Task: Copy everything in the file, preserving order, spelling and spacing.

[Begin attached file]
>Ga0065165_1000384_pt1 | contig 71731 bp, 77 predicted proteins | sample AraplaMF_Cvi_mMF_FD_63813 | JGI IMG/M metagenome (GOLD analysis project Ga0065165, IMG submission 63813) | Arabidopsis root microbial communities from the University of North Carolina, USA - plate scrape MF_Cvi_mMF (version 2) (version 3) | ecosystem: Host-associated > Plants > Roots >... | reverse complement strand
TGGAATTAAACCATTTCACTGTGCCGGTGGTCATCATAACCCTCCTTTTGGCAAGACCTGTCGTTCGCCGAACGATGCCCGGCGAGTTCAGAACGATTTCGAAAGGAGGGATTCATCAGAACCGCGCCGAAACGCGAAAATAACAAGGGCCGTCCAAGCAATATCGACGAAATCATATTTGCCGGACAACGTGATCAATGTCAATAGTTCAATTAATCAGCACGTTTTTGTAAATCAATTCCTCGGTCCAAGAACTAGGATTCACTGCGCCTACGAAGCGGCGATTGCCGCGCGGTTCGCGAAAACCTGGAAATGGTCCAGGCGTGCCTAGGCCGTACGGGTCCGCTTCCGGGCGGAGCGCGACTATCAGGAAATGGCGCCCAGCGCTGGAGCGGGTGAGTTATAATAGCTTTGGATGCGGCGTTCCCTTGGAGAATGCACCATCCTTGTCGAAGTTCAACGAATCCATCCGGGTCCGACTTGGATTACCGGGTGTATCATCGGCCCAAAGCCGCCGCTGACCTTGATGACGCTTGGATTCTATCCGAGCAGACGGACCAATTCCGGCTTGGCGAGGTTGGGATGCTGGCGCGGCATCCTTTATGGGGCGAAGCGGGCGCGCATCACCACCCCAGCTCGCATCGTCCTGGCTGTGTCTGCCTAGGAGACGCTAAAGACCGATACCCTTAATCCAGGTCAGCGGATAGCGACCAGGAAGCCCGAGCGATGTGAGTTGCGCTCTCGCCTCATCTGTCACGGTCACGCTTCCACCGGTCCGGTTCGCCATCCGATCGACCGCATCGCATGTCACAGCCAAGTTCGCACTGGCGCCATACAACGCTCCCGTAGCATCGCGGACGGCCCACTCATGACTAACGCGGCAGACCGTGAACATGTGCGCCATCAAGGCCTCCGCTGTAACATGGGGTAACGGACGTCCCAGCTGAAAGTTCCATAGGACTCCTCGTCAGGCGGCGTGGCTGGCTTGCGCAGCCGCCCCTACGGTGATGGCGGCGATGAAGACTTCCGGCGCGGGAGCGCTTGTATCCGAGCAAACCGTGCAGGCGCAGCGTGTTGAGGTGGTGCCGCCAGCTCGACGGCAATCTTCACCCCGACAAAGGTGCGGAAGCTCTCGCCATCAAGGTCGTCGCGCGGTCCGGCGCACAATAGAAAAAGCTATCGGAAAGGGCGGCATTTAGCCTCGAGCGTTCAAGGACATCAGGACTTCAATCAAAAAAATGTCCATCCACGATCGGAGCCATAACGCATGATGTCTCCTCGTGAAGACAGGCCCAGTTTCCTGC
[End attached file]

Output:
>Ga0065165_1000384_pt1 | contig 71731 bp, 77 predicted proteins | sample AraplaMF_Cvi_mMF_FD_63813 | JGI IMG/M metagenome (GOLD analysis project Ga0065165, IMG submission 63813) | Arabidopsis root microbial communities from the University of North Carolina, USA - plate scrape MF_Cvi_mMF (version 2) (version 3) | ecosystem: Host-associated > Plants > Roots >... | reverse complement strand
TGGAATTAAACCATTTCACTGTGCCGGTGGTCATCATAACCCTCCTTTTGGCAAGACCTGTCGTTCGCCGAACGATGCCCGGCGAGTTCAGAACGATTTCGAAAGGAGGGATTCATCAGAACCGCGCCGAAACGCGAAAATAACAAGGGCCGTCCAAGCAATATCGACGAAATCATATTTGCCGGACAACGTGATCAATGTCAATAGTTCAATTAATCAGCACGTTTTTGTAAATCAATTCCTCGGTCCAAGAACTAGGATTCACTGCGCCTACGAAGCGGCGATTGCCGCGCGGTTCGCGAAAACCTGGAAATGGTCCAGGCGTGCCTAGGCCGTACGGGTCCGCTTCCGGGCGGAGCGCGACTATCAGGAAATGGCGCCCAGCGCTGGAGCGGGTGAGTTATAATAGCTTTGGATGCGGCGTTCCCTTGGAGAATGCACCATCCTTGTCGAAGTTCAACGAATCCATCCGGGTCCGACTTGGATTACCGGGTGTATCATCGGCCCAAAGCCGCCGCTGACCTTGATGACGCTTGGATTCTATCCGAGCAGACGGACCAATTCCGGCTTGGCGAGGTTGGGATGCTGGCGCGGCATCCTTTATGGGGCGAAGCGGGCGCGCATCACCACCCCAGCTCGCATCGTCCTGGCTGTGTCTGCCTAGGAGACGCTAAAGACCGATACCCTTAATCCAGGTCAGCGGATAGCGACCAGGAAGCCCGAGCGATGTGAGTTGCGCTCTCGCCTCATCTGTCACGGTCACGCTTCCACCGGTCCGGTTCGCCATCCGATCGACCGCATCGCATGTCACAGCCAAGTTCGCACTGGCGCCATACAACGCTCCCGTAGCATCGCGGACGGCCCACTCATGACTAACGCGGCAGACCGTGAACATGTGCGCCATCAAGGCCTCCGCTGTAACATGGGGTAACGGACGTCCCAGCTGAAAGTTCCATAGGACTCCTCGTCAGGCGGCGTGGCTGGCTTGCGCAGCCGCCCCTACGGTGATGGCGGCGATGAAGACTTCCGGCGCGGGAGCGCTTGTATCCGAGCAAACCGTGCAGGCGCAGCGTGTTGAGGTGGTGCCGCCAGCTCGACGGCAATCTTCACCCCGACAAAGGTGCGGAAGCTCTCGCCATCAAGGTCGTCGCGCGGTCCGGCGCACAATAGAAAAAGCTATCGGAAAGGGCGGCATTTAGCCTCGAGCGTTCAAGGACATCAGGACTTCAATCAAAAAAATGTCCATCCACGATCGGAGCCATAACGCATGATGTCTCCTCGTGAAGACAGGCCCAGTTTCCTGC